By Jeremy Allouche

There was a certain sense of excitement around the Forum and the slogan ‘a time for solutions’, set the tone. It’s time for post MDGs and Rio+20. As a result, a few trendy words and concepts were floating around: the green economy, the human right to water, the water-energy-food nexus. There was a widespread belief that we need to rethink and renovate the global water governance system. And the human right to water is certainly seen as a way to improve ways to monitor access to water and sanitation or as a strong norm and safeguard against the technological driven green economy agenda.

Overall, many participants emphasized that something new was needed and that we are at a critical juncture in the way water should be managed and governed. However, one should not get carried away in our way of looking forward without looking back. This is what we did in our session, in part as a way to critically reflect on how global water governance is evolving.

Interestingly, one can see this tendency again to dichotomise how water should be approached. While debates 20 years ago were around water as a human right versus water as an economic good, one can again see a tendency to oppose the human right approach to the green economy. At the same time, if human right and equity are considered as central to new monitoring systems, other critics will argue that human rights has been mainstreamed, a little bit like the concept of green economy right now.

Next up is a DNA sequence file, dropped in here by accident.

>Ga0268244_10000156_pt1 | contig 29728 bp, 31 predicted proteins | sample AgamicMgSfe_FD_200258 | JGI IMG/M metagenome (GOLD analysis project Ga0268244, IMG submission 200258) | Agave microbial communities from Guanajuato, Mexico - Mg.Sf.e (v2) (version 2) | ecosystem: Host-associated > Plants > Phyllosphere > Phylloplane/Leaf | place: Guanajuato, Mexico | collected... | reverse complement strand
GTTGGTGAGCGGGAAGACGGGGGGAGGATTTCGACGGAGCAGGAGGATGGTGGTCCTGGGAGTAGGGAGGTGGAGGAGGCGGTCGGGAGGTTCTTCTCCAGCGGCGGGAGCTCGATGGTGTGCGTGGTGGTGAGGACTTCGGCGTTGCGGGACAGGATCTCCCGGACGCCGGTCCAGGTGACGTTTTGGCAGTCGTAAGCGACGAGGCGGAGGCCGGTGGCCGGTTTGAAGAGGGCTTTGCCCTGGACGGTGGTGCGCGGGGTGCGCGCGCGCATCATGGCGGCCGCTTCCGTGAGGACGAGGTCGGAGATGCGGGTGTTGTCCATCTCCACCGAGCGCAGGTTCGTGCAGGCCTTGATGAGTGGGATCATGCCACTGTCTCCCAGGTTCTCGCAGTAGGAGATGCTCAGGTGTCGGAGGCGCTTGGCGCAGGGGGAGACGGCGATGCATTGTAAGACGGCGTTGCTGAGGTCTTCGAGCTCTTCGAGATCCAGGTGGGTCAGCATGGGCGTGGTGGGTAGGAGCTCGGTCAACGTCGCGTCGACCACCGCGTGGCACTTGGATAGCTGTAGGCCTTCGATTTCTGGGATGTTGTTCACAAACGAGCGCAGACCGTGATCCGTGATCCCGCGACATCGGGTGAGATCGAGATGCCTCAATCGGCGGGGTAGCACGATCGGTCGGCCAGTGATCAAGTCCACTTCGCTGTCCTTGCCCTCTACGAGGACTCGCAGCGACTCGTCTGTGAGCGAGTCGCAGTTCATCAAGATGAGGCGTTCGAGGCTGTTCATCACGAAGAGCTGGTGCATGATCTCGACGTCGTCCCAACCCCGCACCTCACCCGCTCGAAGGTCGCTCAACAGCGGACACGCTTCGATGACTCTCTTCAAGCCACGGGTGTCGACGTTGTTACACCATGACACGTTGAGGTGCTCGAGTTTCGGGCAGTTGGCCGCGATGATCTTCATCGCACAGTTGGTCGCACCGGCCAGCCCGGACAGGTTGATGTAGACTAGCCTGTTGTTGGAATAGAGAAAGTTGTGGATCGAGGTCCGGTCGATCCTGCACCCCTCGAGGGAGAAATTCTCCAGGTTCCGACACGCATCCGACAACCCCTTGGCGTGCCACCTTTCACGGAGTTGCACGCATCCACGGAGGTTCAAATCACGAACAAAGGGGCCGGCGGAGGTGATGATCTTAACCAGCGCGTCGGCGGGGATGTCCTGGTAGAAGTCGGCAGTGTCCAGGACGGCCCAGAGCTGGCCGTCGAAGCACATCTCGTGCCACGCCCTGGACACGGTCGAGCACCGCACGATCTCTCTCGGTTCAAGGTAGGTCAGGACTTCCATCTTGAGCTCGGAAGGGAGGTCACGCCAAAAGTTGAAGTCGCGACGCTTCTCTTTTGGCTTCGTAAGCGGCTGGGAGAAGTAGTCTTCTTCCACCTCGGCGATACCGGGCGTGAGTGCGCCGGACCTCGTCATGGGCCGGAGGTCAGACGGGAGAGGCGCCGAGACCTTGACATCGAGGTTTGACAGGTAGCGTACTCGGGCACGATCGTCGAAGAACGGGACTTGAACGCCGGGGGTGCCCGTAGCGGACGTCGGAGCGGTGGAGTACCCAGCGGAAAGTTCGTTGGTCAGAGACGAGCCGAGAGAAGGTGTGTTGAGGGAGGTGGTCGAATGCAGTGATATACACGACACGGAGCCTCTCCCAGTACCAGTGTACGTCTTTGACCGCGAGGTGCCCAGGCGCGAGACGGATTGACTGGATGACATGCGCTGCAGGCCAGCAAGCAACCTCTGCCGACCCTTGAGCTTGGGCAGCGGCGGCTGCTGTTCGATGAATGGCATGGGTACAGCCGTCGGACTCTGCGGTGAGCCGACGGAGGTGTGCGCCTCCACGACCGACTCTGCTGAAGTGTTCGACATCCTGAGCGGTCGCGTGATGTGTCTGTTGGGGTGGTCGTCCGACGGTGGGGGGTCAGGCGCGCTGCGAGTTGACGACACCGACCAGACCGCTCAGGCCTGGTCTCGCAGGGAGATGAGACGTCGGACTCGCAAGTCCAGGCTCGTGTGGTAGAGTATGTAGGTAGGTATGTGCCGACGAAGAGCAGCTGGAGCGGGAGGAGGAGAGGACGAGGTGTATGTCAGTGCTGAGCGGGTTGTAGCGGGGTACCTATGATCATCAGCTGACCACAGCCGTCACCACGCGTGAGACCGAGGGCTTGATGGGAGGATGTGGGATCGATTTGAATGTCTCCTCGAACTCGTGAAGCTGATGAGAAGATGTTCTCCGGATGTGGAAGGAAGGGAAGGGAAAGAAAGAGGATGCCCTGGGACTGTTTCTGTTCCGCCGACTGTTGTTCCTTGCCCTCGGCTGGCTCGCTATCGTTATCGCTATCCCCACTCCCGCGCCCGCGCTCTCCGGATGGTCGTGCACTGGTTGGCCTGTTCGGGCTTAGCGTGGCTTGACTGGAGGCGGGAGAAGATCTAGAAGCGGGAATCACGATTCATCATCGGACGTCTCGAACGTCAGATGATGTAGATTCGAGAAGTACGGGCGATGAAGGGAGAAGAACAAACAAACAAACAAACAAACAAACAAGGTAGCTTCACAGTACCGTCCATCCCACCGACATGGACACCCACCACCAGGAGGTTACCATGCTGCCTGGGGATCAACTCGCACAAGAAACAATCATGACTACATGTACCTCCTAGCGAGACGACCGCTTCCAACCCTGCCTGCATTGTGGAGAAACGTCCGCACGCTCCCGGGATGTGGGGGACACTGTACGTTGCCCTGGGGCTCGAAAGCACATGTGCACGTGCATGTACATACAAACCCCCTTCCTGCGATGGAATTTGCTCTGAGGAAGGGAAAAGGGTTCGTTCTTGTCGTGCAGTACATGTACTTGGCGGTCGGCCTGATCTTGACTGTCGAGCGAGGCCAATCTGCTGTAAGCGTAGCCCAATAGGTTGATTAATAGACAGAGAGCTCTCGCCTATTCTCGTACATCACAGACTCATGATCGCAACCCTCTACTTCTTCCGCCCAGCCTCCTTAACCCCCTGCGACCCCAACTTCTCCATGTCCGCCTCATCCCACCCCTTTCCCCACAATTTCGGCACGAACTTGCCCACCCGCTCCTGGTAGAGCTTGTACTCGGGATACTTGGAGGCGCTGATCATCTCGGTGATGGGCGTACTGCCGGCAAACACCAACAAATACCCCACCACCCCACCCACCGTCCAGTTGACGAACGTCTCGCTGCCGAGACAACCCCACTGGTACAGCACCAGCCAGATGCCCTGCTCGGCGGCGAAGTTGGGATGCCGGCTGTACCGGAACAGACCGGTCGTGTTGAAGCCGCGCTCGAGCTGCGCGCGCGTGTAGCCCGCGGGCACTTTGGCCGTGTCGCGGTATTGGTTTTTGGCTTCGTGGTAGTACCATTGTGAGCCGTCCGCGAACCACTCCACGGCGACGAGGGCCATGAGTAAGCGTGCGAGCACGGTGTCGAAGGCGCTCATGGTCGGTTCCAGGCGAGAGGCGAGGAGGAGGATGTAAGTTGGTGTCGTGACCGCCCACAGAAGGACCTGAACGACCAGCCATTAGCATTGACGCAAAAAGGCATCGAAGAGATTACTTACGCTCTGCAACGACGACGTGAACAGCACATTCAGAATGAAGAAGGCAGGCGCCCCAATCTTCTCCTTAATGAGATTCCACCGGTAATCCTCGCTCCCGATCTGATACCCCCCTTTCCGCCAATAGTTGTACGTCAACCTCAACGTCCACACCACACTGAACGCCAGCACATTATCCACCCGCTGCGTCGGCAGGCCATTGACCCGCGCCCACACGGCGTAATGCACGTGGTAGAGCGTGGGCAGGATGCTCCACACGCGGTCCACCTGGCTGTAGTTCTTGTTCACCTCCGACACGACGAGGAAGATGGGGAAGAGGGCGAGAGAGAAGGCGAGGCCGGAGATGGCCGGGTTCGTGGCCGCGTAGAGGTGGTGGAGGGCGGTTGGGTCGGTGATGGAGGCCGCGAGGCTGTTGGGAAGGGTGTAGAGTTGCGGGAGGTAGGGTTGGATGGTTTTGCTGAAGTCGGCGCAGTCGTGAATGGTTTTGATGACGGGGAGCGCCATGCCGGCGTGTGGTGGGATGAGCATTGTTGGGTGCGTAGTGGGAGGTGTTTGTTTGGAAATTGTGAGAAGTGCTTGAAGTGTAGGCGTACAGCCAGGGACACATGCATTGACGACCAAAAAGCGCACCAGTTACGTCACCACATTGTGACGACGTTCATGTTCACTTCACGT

Looking backwards, one can see that dichotomising or mainstreaming key concepts have polarised and in some ways limited the debate and failed to recognize the complexity and multi-dimensional aspects of water.

However, the most worrying aspect is the failure to recognise the limits of global collective action and the ‘business as usual’ scenario that these multi-stakeholders forum have the capacity to generate and address global water issues. Isn’t it time to question to what extent these forums are effective in addressing and improving global water governance? Are these not a mascarade to cover for the lack of commitment by governments to address these fundamental issues?

In the forum gazette no. 2, Sujiro Seam wrote an editorial on the commitment of political leaders to the Forum and how this political process constitute a crucial component to define the priorities for water in the perspective of the upcoming Earth Summit 2012.

But the commitments by these governments are non-binding and we are at the Sixth World Water Forum hoping for a sea of change from unfortunately nowhere…until we address questions of accountability, these multi-stakeholder forums will not be about decision time!

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